CFAC, EPA Detail Proposed Cleanup Plan at Community Superfund Site Tour

With public interest at the contaminated site intensifying due to emerging development plans, environmental regulators and company officials have launched new outreach efforts

By Tristan Scott
Old buildings on the Columbia Falls Aluminum Company (CFAC) Superfund site, pictured June 12, 2024. Hunter D’Antuono | Flathead Beacon

From a prominence near the base of Teakettle Mountain, along the northern edge of the Columbia Falls Aluminum Company (CFAC) property, a lumpy, low-slung field stretches south for nearly a mile to the Flathead River. For visitors standing at that overlook today, it’s hard to imagine that a hub of industry once occupied the 2,400-acre parcel sprawled out in front of them; or that it once accommodated Montana’s largest covered building, which stood at 1,750,000 square feet and spanned 40 acres; or that, at the height of productivity, 2,000 workers produced 185,000 tons of aluminum annually.

For visitors to the rubble-strewn property, which is framed by Badrock Canyon, with Glacier National Park providing a scenic backdrop, it’s hard to imagine that plans are underway to redevelop and repurpose the threadbare manufacturing site at their feet, transforming it back into a bustling center of commercial and industrial activity flanked by new neighborhoods and new single-family homes. It’s harder still to imagine that a hotspot of toxic contamination lies beneath them, leaching into soils that should no longer be touched and groundwater that should no longer be tapped.

But for the state and federal environmental regulators who have spent the past decade probing the soil and sampling the groundwater beneath the rolling flood plain to understand the extent of the contamination, it’s less of a mystery and more of a problem in search of a solution.

That solution has slowly been taking shape in the form of a proposed remediation plan, which was crafted by environmental engineers hired by CFAC and is being overseen by regulators with the U.S. Environmental Protection Agency (EPA) and Montana Department of Environmental Quality (DEQ). If the plan is approved and everything goes as expected, a set of benchmarks established to ensure that environmental standards and human health and safety objectives are met — criteria that a feasibility study refers to as preliminary remedial goals (PRGs) — could be achieved in four years.

With one major exception.

The lumpy field under the visitors’ feet is known as Decision Unit 1 (DU1), and it’s the central focus of a federal Superfund designation comprising the former CFAC plant’s west landfill and its wet scrubber sludge pond, where experts have pinpointed the highest concentrations of contaminants. Most concerning, experts say, is that the groundwater plume underneath the unit is laced with poisonous amounts of cyanide, arsenic and fluoride, which are the byproducts of the aluminum smelting process that occurred for more than a half-century. That process began by dissolving aluminum oxide in a bath of molten cryolite, which was contained inside brick-lined cells, or pots. The bricks were used to insulate the pots from the temperature conversion process and, when they failed, needed to be disposed of and replaced.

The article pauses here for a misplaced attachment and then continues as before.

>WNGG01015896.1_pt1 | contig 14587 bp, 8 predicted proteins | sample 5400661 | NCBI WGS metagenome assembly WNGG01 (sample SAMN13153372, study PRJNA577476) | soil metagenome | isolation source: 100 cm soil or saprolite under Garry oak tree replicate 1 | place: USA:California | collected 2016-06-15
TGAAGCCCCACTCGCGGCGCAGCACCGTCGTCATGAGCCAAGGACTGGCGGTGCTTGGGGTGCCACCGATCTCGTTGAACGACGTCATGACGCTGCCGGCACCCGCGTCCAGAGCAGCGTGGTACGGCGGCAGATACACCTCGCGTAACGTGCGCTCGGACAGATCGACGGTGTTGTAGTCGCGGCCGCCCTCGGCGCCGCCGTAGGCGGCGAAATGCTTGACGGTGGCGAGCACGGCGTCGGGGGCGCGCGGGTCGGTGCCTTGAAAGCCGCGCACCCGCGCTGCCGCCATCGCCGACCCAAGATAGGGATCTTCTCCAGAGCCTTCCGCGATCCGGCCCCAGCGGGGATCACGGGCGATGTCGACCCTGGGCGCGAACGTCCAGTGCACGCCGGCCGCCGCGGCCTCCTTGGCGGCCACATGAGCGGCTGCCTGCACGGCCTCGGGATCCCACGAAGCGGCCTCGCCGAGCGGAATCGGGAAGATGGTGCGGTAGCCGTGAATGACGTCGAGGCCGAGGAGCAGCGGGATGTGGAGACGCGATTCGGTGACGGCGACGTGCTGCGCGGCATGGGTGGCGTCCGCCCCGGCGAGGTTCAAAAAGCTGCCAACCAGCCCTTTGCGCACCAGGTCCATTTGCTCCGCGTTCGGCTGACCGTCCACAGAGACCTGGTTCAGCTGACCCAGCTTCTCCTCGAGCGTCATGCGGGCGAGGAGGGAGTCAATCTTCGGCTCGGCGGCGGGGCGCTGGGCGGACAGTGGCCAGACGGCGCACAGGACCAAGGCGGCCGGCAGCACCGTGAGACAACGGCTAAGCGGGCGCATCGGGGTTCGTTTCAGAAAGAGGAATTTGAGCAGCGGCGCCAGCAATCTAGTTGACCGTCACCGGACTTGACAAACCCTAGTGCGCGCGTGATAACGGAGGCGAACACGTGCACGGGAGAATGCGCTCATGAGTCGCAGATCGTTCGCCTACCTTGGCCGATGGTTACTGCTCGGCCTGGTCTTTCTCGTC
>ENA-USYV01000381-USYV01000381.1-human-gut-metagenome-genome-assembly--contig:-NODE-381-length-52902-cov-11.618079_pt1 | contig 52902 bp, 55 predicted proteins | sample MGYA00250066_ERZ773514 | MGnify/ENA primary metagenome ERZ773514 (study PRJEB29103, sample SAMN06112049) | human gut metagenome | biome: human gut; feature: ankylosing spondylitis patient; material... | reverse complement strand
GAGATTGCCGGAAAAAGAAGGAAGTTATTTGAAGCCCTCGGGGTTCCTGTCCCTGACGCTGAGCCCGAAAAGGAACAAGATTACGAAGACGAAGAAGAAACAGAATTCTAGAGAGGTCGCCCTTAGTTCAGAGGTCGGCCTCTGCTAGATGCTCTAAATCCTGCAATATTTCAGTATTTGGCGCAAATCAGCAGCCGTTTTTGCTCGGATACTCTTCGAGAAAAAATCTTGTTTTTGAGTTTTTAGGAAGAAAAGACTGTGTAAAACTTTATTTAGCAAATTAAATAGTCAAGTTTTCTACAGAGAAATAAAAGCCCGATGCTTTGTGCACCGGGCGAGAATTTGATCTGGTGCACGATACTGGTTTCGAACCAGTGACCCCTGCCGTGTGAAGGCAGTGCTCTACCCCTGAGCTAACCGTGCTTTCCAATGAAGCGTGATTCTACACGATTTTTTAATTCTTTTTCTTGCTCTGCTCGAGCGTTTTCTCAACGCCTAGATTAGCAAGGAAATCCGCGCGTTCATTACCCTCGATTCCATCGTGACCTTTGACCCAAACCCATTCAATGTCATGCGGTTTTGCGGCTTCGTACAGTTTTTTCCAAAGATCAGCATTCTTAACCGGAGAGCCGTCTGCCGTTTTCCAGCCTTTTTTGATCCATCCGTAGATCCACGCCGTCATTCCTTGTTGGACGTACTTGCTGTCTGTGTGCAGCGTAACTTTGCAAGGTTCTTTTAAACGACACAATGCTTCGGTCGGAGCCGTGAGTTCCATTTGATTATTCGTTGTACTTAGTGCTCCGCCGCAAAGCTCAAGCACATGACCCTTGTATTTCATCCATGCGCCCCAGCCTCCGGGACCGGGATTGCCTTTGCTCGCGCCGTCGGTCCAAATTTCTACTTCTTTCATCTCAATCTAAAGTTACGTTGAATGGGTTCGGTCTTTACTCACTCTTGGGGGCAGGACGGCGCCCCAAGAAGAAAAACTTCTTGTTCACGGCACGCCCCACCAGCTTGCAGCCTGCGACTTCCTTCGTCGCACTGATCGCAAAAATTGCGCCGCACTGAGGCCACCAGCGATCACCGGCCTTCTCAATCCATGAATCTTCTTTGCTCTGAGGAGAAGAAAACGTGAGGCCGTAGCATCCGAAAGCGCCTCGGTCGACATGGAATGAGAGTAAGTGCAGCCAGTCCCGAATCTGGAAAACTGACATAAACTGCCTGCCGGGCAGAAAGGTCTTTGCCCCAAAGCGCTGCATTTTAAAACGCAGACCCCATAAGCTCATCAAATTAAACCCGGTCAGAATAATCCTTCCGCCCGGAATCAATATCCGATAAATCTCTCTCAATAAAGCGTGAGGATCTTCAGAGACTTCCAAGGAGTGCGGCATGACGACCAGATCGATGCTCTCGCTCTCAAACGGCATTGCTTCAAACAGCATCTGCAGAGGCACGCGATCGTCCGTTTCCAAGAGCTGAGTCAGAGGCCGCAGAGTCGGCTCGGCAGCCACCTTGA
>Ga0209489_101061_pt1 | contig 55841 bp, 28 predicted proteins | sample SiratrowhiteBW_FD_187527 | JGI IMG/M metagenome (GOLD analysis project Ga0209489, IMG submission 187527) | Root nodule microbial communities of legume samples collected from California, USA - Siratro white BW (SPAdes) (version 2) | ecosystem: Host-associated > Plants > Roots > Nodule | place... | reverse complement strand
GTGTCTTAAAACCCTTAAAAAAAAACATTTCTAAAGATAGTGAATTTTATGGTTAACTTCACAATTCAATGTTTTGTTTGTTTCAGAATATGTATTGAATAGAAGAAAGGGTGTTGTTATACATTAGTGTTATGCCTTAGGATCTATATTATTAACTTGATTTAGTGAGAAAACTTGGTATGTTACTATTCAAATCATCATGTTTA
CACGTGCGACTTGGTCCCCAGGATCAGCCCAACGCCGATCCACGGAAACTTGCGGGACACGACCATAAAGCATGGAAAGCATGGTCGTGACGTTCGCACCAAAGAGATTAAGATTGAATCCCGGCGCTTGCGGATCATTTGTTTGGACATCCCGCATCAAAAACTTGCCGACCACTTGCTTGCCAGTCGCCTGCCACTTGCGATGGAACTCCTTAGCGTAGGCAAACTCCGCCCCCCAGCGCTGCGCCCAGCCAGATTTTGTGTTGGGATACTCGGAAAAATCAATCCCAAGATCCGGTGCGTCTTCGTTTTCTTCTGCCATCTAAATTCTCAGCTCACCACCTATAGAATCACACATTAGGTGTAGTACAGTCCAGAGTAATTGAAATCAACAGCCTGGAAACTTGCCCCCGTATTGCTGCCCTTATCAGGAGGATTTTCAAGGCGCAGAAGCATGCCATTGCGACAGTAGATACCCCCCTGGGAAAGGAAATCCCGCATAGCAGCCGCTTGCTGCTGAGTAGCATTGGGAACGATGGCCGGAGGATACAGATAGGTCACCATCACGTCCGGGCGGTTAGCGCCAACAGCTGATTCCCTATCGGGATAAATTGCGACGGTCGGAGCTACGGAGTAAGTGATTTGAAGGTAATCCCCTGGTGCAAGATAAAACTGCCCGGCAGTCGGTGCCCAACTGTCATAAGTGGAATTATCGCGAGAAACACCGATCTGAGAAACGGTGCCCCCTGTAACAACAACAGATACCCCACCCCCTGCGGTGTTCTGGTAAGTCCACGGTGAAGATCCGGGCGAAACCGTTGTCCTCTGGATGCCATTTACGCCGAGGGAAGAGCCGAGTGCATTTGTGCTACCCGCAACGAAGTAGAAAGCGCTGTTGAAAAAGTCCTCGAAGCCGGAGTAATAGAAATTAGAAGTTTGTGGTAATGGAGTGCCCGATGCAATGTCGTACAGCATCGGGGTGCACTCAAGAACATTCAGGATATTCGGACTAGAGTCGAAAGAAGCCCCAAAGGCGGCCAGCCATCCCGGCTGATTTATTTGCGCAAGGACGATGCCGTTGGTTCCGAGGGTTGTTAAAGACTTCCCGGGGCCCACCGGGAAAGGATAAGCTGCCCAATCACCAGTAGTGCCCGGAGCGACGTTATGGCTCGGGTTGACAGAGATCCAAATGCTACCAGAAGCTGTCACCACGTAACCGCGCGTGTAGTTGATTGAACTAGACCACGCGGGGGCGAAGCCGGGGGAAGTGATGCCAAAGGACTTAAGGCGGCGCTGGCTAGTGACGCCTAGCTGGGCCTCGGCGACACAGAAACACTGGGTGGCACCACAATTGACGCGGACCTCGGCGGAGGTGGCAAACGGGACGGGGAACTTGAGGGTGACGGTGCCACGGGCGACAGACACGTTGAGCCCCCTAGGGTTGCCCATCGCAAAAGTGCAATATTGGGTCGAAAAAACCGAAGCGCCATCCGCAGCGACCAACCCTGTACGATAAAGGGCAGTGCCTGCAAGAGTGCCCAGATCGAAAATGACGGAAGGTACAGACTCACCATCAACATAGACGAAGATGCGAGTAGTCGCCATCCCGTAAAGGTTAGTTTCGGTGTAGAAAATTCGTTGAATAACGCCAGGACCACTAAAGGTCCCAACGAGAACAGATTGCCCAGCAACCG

Project Manager John Stroiazzo of the Columbia Falls Aluminum Company (CFAC) explains the site cleanup process with a diagram on the edge of the landfill sections of the property on June 12, 2024. Hunter D’Antuono | Flathead Beacon

“In the old days, they used to remove the bricks and bring them up to this landfill and just dump the bricks in the ground,” CFAC Project Manager John Stroiazzo said last week on a tour of the property. “Well, we discovered after some time that the cyanide and fluoride that was contained in the bricks started to leach out and contaminate the groundwater, so that led to some groundwater contamination which is the issue now at Columbia Falls Aluminum. It is pretty much the central focus point of the environmental remediation work that is going to be conducted on the site.”

So, while the PRGs across most of the site will be achieved within four years, the PRGs at the west landfill and wet scrubber sludge pond, which environmental regulators have designated as DU1, will take longer; between 14 and 26 years.

“During this period, EPA’s preferred remedy includes deed restrictions to prevent drinking of impacted groundwater,” according to EPA’s proposed cleanup plan. “In addition, EPA’s preferred remedy includes groundwater monitoring to measure the progress of the remediation on an ongoing basis until PRGs are achieved.”

Even though the landfills are capped, they have been releasing contaminants into the groundwater whenever seasonal high-water levels touch the buried waste, migrating toward the Flathead River, where concentrations of metals in the seeps along the river are relatively low. While some DEQ standards for aquatic life are exceeded, “there is no contamination above background values in the Flathead River,” according to Matt Dorrington, the EPA’s remedial project manager for the CFAC Superfund site.

Dorrington said the toxicity of the contaminants in the groundwater plume degrades as they migrate toward the river so that, even without treatment, they are below the state’s standards for human health.

“But they still exceed aquatic life toxicity criteria. That’s what’s driving the need for the cleanup,” he said.

A diagram of the contaminated Columbia Falls Aluminum Company property on June 12, 2024. Hunter D’Antuono | Flathead Beacon